Finally this all changed. Due to the tremendous judicial backlog and the need for more transparency in the administration of justice, several Latin American countries decided to reform their procedural legal systems shedding the old written inquisitorial system and replacing it with the faster and more transparent adversarial system where proceedings are oral and open to the public.

There were many that debated the change but Chile and Mexico undertook the greater changes. Chile decided to create a new system based in part on the German legal system. Mexico decided to base its reforms on the legal system of the United States.

Dear friends and colleagues, the journey to an acceptable, accurate and coherent translation and rendition is finally over: On March 5, 2014 Mexican President Enrique Peña Nieto signed into law the new Federal Code of Criminal Proceedings applicable throughout Mexico.  This new legislation will apply to all criminal proceedings at all levels: local, state, and federal. This new system embraces an adversarial system similar to the one applied in the United States with public and oral hearings, rules of evidence taken from the American legislation and adapted to the Mexican culture, and a sentencing system based on the one used in America. The biggest differences between the Mexican and American systems are found in the trials. Mexico will only have court trials, the U.S. has both: court and jury trials.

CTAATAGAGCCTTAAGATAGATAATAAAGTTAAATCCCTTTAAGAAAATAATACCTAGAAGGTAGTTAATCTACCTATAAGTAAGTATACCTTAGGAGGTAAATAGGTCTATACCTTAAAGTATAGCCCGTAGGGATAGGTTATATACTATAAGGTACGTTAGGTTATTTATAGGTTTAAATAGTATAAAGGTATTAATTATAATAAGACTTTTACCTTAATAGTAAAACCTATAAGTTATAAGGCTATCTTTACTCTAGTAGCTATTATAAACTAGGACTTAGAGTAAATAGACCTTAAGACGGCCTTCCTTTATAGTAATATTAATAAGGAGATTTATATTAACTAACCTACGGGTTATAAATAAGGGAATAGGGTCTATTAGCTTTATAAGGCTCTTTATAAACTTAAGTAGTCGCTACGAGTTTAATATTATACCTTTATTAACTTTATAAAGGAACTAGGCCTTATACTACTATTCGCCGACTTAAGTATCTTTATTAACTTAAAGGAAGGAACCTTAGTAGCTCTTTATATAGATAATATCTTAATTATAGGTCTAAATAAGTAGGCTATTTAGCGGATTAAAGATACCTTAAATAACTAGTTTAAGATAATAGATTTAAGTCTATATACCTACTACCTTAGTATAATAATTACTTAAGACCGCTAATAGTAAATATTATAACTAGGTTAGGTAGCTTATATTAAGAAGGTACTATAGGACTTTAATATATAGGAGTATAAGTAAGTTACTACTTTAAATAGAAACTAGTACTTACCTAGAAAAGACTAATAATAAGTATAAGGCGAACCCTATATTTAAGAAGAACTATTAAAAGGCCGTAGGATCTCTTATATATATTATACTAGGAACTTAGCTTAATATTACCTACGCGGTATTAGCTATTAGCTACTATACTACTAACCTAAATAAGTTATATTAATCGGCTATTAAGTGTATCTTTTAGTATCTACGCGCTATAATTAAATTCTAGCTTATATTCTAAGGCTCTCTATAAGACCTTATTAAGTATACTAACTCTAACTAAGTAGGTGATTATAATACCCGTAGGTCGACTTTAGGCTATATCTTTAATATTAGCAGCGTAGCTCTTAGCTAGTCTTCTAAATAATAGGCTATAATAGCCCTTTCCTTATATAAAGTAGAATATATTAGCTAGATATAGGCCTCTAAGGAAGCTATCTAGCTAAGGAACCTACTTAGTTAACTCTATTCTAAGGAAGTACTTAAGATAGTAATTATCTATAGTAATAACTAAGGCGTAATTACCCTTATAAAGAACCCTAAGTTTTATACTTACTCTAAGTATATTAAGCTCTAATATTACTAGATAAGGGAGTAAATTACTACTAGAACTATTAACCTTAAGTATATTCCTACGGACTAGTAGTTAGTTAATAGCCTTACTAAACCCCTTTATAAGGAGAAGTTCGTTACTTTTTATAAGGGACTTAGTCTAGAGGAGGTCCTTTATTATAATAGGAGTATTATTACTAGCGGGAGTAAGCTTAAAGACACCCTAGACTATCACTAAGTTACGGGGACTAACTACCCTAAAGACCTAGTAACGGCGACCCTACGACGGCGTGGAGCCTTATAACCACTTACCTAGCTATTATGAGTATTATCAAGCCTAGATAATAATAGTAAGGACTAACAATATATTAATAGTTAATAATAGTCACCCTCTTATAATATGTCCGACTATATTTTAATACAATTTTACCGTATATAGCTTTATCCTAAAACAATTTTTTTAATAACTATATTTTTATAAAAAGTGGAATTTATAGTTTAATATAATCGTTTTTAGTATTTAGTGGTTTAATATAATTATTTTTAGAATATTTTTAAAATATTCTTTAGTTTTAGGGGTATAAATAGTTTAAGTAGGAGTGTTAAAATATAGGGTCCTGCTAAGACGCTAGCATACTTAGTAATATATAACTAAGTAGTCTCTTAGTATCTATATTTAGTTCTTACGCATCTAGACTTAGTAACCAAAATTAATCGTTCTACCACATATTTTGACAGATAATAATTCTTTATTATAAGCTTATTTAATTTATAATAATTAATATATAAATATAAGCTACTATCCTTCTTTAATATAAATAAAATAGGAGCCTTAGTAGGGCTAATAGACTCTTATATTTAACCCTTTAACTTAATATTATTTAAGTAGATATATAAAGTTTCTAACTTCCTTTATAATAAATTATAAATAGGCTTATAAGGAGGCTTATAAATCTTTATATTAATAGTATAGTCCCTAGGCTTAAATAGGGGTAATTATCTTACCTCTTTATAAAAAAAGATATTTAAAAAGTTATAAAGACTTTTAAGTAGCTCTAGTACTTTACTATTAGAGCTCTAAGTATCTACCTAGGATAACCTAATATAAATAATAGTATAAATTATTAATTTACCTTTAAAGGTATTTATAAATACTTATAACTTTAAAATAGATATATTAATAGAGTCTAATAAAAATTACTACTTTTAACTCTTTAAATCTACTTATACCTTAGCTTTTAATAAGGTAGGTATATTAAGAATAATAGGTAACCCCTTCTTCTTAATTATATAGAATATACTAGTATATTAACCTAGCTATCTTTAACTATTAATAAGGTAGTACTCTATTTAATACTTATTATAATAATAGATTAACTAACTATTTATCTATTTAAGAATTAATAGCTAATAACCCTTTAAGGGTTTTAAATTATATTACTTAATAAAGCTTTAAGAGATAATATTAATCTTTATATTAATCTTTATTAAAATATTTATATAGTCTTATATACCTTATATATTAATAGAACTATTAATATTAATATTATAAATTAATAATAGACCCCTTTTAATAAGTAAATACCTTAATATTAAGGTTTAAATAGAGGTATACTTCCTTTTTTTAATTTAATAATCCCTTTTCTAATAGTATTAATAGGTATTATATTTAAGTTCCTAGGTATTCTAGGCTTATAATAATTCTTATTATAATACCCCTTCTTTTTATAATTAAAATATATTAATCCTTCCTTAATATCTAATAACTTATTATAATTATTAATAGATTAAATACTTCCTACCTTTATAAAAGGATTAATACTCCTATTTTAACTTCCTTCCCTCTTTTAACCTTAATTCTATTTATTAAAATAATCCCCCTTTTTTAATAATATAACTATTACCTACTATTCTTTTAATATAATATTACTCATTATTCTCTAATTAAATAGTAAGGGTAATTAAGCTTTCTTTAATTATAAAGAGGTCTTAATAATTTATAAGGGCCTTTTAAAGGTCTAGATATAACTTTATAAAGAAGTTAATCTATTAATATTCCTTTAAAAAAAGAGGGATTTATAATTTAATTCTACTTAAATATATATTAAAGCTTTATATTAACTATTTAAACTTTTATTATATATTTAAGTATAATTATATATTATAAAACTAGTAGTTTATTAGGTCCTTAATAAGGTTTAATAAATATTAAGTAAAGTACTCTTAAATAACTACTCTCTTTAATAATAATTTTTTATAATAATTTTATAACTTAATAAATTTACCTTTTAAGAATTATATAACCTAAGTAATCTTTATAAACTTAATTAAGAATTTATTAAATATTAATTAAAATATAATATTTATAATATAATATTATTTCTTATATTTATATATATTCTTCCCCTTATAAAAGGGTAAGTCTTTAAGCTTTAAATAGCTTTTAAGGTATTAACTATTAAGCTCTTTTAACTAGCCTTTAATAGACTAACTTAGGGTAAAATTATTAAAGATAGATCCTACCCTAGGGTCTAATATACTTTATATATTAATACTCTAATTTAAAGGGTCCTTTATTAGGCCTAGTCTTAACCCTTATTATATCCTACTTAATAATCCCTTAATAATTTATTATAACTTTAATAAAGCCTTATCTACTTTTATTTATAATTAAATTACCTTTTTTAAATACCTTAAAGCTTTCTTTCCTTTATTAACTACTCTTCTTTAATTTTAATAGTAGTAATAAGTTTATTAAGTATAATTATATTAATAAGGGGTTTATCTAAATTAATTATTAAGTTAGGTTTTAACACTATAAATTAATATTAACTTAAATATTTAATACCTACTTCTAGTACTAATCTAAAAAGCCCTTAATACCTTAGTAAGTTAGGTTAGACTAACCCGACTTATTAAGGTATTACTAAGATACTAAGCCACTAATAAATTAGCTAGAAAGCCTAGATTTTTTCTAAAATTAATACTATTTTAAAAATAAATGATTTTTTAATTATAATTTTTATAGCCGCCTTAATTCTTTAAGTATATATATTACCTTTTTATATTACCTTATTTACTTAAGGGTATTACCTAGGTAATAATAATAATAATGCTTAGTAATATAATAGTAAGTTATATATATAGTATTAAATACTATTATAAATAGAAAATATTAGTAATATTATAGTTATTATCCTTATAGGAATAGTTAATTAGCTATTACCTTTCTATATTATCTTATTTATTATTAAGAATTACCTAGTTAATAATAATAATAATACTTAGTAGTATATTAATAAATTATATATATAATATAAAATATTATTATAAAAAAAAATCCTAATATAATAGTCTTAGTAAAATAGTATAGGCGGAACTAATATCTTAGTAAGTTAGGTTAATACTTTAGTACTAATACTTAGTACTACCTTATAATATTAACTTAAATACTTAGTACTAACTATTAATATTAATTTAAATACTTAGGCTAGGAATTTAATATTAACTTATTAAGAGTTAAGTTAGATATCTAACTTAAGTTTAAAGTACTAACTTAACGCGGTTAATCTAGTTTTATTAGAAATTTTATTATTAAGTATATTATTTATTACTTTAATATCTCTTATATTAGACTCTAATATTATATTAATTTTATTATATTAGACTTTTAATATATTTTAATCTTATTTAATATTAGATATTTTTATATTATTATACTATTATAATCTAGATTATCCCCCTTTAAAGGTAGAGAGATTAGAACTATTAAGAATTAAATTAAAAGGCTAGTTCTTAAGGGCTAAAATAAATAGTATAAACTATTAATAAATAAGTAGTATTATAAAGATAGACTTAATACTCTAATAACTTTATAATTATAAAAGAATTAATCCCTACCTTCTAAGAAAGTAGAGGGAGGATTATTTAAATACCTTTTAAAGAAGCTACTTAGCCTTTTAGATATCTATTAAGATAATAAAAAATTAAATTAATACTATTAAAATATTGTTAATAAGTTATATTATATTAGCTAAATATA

These new legislation gives us the equivalent legal figures, procedural stages and terminology necessary to do a precise rendition and an accurate translation. Moreover, by integration, reference and interpretation, all substantive terminology contained in the criminal, civil, constitutional, and administrative legislation will now make it easier for any interpreter or translator to use the correct terminology and legal concepts. This legislation has been analyzed and drafted by legal professionals; it contains all required legal concepts and structures needed to have a coherent product, and creates, just like American legislation, a separate but precise legal terminology derived from legal concepts and not linguistic considerations. Remember, this is not English, this is not Spanish. We are talking about legal English and legal Spanish. In fact, we are referring to American legal English and Mexican legal Spanish. Translators and interpreters will be able to communicate the legal message to their clients without any ambiguities. No more “agreement/ contract/convenio/acuerdo/contrato salad.” We now have the correct legal figures for each situation. This new terminology is the one that the brand new Mexican court interpreters and legal translators are learning and will use during the proceedings down there.